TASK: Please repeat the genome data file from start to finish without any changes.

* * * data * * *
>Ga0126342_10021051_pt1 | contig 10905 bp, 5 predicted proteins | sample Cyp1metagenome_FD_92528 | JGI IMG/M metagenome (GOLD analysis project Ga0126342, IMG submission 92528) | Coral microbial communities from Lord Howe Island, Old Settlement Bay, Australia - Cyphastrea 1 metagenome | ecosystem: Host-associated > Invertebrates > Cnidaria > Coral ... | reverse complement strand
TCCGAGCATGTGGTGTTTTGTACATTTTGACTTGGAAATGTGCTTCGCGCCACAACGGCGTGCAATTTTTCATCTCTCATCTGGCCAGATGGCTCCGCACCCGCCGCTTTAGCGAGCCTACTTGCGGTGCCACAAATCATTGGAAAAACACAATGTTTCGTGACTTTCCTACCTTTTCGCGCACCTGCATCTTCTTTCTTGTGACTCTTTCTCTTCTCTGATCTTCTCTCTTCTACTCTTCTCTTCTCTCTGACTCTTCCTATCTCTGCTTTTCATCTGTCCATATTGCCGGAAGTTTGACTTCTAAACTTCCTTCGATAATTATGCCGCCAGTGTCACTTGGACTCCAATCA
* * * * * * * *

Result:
>Ga0126342_10021051_pt1 | contig 10905 bp, 5 predicted proteins | sample Cyp1metagenome_FD_92528 | JGI IMG/M metagenome (GOLD analysis project Ga0126342, IMG submission 92528) | Coral microbial communities from Lord Howe Island, Old Settlement Bay, Australia - Cyphastrea 1 metagenome | ecosystem: Host-associated > Invertebrates > Cnidaria > Coral ... | reverse complement strand
TCCGAGCATGTGGTGTTTTGTACATTTTGACTTGGAAATGTGCTTCGCGCCACAACGGCGTGCAATTTTTCATCTCTCATCTGGCCAGATGGCTCCGCACCCGCCGCTTTAGCGAGCCTACTTGCGGTGCCACAAATCATTGGAAAAACACAATGTTTCGTGACTTTCCTACCTTTTCGCGCACCTGCATCTTCTTTCTTGTGACTCTTTCTCTTCTCTGATCTTCTCTCTTCTACTCTTCTCTTCTCTCTGACTCTTCCTATCTCTGCTTTTCATCTGTCCATATTGCCGGAAGTTTGACTTCTAAACTTCCTTCGATAATTATGCCGCCAGTGTCACTTGGACTCCAATCA